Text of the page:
Monthly Archives: February 2006

Band-Saw Box #1

This is the first (of hopefully several) band-saw boxes that I've made. I really like the organic nature of these boxes, and they give me a chance to use some of the sculptural experience I got in high school. I can't wait to get started on another of these! The box is made of curly maple, and the finish is two coats of boiled linseed oil and 1 coat of paste wax.


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Scenes from Space #23

Don't worry - HAL didn't try to cut him loose. What you are seeing was a novel satellite idea. This unneeded Russian Orlan spacesuit was pushed out of the International Space Station earlier this month. Dubbed Suitsat-1, it was filled mostly with old clothes, and a radio transmitter. Suitsat-1 will orbit the Earth once every 90 minutes until it burns up in the Earth's atmosphere - which should happen within a few weeks.

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Gues Who’s Walking?

Last weekend, Sean could walk about three steps before falling down. This weekend, he can walk about thirty. It's amazing how fast they learn something new once they set their mind to it!

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Guy Smiley

This is just a small collection of pictures we took recently. Sean is smiling in all of them. And as most of you know, Sean is not usually one to smile for the camera. So these are quite a treat for us.



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Morris Chair Almost Finished!

The Morris chair I've told some of you about - and posted pictures of here - is nearly finished! Today I made the seat cushion for it. All that's left to do is make a back cushion. We are currently substituting one of our couch cushions for the back cushion, because we couldn't wait to try it out. The chair is made of solid black walnut. The finish is 3 coats of boiled linseed oil and 3 coats of water-based satin polyurethane.


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Scenes from Space #22

These tracks were made by the Apollo 14 crew's two-wheeled Modularized Equipment Transporter (MET) - which the astronauts referred to as the "rickshaw" - which was designed to help the astronauts explore the Moon's surface. It carried lunar handtools, sample containers, spare film and a Lunar Surface Penetrometer. The tracks in the soil show the path of Alan Shepard and Edgar Mitchell as they explored this lunar landscape.

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Make Just About Anything

Want to know how to make just about anything? Twenty years ago, you'd head to the library and hope for the best - maybe they would have a book on the subject, maybe not. Today, you pop on the web and you've got instructions at your fingertips in seconds. The only problem is that you've got to know what you want to know in order to search for it. What if you're like me, and are always looking for some project, but don't know what it will be and are looking for ideas? That's where two of my absolute favorite websites come in. The Make Blog over at Make Magazine, and the user-submitted project instructions on Instructables. Both are chuck full of cool ideas. I check them daily!
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Scenes from Space #21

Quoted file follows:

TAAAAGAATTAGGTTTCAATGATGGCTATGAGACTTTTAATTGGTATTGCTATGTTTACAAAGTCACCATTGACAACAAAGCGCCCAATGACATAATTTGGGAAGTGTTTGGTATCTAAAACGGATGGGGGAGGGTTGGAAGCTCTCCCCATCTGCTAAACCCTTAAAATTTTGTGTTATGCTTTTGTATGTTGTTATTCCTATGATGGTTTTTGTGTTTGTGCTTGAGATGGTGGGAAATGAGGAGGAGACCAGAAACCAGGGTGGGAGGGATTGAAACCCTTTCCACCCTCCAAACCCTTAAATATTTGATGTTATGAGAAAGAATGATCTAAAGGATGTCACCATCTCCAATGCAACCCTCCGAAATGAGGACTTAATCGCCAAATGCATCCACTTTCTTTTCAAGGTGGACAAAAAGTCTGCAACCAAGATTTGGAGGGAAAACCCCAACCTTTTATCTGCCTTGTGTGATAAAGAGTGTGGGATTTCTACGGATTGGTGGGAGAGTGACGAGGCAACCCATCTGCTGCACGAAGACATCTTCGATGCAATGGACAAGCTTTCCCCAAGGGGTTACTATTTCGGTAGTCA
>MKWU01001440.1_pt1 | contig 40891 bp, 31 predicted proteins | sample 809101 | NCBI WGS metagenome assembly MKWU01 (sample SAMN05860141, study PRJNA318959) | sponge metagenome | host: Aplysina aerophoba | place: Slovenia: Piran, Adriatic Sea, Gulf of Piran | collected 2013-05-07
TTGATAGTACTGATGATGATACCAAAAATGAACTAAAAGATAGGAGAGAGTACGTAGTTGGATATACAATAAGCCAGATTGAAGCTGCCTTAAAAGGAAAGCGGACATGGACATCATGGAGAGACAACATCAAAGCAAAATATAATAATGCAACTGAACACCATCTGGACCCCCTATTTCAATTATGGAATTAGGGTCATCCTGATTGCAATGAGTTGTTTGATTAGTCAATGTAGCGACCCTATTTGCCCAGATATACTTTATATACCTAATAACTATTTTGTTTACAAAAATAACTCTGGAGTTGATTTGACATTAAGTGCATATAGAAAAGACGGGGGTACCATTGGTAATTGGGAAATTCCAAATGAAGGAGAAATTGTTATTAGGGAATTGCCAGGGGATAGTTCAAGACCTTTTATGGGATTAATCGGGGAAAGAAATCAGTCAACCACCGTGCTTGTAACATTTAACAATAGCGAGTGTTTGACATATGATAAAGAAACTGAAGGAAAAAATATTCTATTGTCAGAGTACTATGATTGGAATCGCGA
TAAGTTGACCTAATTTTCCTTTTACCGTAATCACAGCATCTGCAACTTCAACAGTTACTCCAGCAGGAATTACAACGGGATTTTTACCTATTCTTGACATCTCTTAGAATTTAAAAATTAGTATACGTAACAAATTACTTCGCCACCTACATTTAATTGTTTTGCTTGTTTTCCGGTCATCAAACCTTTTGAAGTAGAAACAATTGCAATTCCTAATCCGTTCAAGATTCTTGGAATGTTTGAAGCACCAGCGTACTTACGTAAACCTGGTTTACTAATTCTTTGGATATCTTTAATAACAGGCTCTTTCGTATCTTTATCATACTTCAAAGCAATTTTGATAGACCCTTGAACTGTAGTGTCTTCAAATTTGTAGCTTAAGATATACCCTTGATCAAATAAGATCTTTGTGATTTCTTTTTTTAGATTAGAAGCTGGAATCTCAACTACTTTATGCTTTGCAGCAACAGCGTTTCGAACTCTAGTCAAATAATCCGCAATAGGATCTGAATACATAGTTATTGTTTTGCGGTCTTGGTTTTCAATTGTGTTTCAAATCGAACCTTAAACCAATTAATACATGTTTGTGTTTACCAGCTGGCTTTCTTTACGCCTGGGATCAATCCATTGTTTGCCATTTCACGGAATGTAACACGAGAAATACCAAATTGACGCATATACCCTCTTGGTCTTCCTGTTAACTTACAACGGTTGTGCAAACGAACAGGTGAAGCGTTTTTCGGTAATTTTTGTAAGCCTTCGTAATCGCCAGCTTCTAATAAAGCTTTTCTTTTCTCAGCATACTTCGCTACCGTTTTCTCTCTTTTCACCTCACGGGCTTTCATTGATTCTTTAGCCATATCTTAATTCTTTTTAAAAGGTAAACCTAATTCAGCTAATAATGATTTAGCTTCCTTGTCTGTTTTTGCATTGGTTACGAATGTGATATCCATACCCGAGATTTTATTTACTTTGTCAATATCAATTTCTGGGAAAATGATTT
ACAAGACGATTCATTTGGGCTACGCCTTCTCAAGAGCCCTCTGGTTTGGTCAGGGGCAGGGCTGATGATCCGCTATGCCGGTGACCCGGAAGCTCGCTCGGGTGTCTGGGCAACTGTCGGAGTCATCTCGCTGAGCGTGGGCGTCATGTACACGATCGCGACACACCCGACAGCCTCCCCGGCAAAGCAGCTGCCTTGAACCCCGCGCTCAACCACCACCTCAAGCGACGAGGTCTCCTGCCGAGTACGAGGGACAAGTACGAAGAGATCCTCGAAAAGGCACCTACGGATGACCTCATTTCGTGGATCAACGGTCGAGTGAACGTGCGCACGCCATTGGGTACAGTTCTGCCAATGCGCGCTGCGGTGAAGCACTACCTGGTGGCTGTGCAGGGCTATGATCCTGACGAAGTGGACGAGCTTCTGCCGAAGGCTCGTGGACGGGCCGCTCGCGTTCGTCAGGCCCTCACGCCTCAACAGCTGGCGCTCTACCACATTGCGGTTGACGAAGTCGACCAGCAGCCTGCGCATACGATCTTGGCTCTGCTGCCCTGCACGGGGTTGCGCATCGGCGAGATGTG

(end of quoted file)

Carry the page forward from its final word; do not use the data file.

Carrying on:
This is an image of Europa, one of the four largest moons of Jupiter. Europa was discovered in 1610 by Galileo, along with Jupiter's three other largest moons - Io, Ganymede, and Callisto. This image was taken by the Galileo spacecraft, which was named for the famous astronomer. The surface of Europa is ice, and the features observed in this (false-color) image are believed to be cracks in the surface ice, which many scientists believe may cover a liquid ocean. This is very exciting, because scientists believe that it may be possible that Europa's subsurface ocean may once - or even may still - harbor life.

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Diary of a Mad Photojournalist

Those who know me from back in the day probably know Chris Crook. What some of you may not know is that Chris now lives in Ohio, is married, and is a photojournalist - and a damn good one at that. After an on-again, off-again romance with having an internet presence, Chris appears to have buckled down and started a blog. This is cool for me, because I have always wanted to know more about the day-to-day stuff in his work. If you know Chris, check out his blog. And if you don't know Chris, check it out anyway - because he is an interesting and witty guy, and it's a good read.
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Kagen Schaefer

Here's a woodworker that I find inspirational - Kagen Schaefer. He builds puzzle boxes of his own design, and they are quite clever and beautiful. A puzzle box is a small wooden box that is opened using a secret combination of 'moves'. Different types of boxes use different types of moves. Traditional Japanese puzzle boxes often used sliding panels moved in a specific sequence to open the box. Kagen's boxes sometimes use the method, but he has also invented many other opening methods. Aside from the sheer creativity of designing the opening mechanisms, the boxes themselves are quite expertly crafted. Check out his page for examples of his work.

I myself would LOVE to build a puzzle box. I think I have come up with a couple of different types of opening mechanisms, but so far I have not had the time (or the accuracy in my tools) to try and build one. Maybe I will try very soon!

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